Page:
Indulge me for a moment, maybe two, as I look back to the March 4 Republican Party primary race for Potter County judge.
I ran into a long-time acquaintance the other morning. We talked about the contest and we asked each other whether we were happy with the outcome. I was, given that Nancy Tanner won the election outright in a five-candidate field; she’ll take office in January, given that there are no Democrats on the ballot this fall.
My pal wasn’t so sure about it. We both live in Randall County, so neither of us had a vote to cast in that contest. We both know all the contestants, some better than others.
He said something curious. He didn’t think Tanner was necessarily the right pick, even though she worked for 20 years as County Judge Arthur Ware’s administrative assistant and for a couple of years assumed many of the actual duties of judge as Ware has tried to recover from a devastating stroke.
Ware fired Tanner from her job this past year for reasons he hasn’t yet explained.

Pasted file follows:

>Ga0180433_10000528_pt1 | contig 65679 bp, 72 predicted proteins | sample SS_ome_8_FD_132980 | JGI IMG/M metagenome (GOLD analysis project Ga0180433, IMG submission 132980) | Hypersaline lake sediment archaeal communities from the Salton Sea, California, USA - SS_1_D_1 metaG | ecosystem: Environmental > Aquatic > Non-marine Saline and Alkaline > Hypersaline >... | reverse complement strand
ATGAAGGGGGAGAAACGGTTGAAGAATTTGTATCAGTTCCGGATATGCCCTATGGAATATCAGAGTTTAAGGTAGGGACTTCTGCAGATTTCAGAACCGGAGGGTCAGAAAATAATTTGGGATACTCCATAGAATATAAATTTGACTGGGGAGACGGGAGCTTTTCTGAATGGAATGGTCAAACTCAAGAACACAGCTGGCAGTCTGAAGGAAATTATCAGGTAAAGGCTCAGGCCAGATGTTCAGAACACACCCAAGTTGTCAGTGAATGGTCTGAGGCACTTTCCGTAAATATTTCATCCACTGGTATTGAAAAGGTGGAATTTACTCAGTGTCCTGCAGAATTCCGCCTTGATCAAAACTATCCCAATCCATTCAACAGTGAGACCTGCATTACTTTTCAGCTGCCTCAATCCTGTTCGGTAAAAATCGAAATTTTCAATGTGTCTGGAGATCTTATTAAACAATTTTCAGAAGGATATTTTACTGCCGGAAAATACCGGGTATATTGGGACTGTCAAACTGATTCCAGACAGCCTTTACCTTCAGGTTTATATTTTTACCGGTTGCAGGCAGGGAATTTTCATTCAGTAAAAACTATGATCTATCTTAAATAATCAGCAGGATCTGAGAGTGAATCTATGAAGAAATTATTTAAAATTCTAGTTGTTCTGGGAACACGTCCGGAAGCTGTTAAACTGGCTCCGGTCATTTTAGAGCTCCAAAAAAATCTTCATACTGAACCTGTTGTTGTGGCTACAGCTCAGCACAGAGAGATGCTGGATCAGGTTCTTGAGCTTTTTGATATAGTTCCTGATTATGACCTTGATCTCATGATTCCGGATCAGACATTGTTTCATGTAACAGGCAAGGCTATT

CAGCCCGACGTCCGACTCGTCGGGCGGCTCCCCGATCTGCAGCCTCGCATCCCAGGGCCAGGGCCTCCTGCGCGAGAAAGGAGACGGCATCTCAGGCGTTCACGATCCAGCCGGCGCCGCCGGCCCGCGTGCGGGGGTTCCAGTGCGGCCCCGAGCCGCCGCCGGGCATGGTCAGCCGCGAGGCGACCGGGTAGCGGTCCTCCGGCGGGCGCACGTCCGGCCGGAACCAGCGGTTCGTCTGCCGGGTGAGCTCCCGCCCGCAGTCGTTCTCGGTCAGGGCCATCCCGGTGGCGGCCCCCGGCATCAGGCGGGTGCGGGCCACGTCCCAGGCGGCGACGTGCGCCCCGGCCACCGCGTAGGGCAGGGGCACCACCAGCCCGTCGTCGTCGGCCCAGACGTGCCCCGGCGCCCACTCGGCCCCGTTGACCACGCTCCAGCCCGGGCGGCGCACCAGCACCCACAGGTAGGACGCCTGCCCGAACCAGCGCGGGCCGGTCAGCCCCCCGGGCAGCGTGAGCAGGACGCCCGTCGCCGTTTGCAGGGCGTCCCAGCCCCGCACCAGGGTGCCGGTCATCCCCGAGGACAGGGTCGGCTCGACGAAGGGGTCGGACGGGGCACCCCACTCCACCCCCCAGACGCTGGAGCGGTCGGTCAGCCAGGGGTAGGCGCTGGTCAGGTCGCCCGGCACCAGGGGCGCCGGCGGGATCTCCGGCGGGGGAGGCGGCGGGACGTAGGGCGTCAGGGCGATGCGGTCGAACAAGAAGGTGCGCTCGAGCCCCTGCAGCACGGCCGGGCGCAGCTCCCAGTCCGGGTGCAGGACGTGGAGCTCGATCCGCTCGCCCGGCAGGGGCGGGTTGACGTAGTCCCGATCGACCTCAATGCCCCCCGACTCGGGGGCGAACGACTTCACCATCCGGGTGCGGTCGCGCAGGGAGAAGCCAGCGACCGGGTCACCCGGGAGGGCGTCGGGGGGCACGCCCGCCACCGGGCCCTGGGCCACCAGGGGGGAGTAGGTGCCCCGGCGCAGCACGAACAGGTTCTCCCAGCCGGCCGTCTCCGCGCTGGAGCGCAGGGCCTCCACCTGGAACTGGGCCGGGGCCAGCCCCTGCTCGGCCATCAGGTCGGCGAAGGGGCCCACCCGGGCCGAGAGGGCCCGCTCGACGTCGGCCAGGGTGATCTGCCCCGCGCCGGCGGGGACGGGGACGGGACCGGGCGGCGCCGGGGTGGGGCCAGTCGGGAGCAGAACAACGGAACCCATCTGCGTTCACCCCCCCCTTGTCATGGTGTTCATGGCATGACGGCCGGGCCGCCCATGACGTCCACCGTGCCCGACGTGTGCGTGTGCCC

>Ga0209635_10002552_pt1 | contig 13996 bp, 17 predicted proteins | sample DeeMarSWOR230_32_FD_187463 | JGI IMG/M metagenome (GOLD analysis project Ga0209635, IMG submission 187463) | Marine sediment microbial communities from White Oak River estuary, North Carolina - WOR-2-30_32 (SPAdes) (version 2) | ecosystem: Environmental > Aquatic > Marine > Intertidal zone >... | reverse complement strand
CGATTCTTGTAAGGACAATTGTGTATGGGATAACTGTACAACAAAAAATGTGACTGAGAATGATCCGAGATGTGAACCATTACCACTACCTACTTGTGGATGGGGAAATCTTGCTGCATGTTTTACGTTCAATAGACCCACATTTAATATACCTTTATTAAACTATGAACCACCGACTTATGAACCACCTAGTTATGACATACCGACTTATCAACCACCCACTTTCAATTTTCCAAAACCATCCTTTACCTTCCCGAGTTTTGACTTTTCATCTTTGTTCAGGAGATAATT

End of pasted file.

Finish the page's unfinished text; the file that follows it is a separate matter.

I asked my friend: Why not support Tanner’s election?
It would be like asking the city secretary to take over as mayor of Amarillo, he said. I responded, “Huh?”
The city secretary is a capable individual — who succeeded another highly capable person at that City Hall post. The secretary, my pal said, is capable of doing all the administrative functions, but she isn’t necessarily a leader.
Thus, he contends, Tanner is succeeding to a post where she hasn’t demonstrated any leadership qualities.
Well, I differed with my friend — as I do on most political matters. I consider him a contrarian; he likely thinks the same of me.
I’ll just go on believing that Potter County Republicans chose wisely when they elected Tanner with a 50.5 percent majority. She’s done the job already. She knows the players. She understands county government. She’s experienced, highly qualified, understands the intricacies of probate law and mental health commitments.
The leadership part? I am confident Nancy Tanner will show her mettle.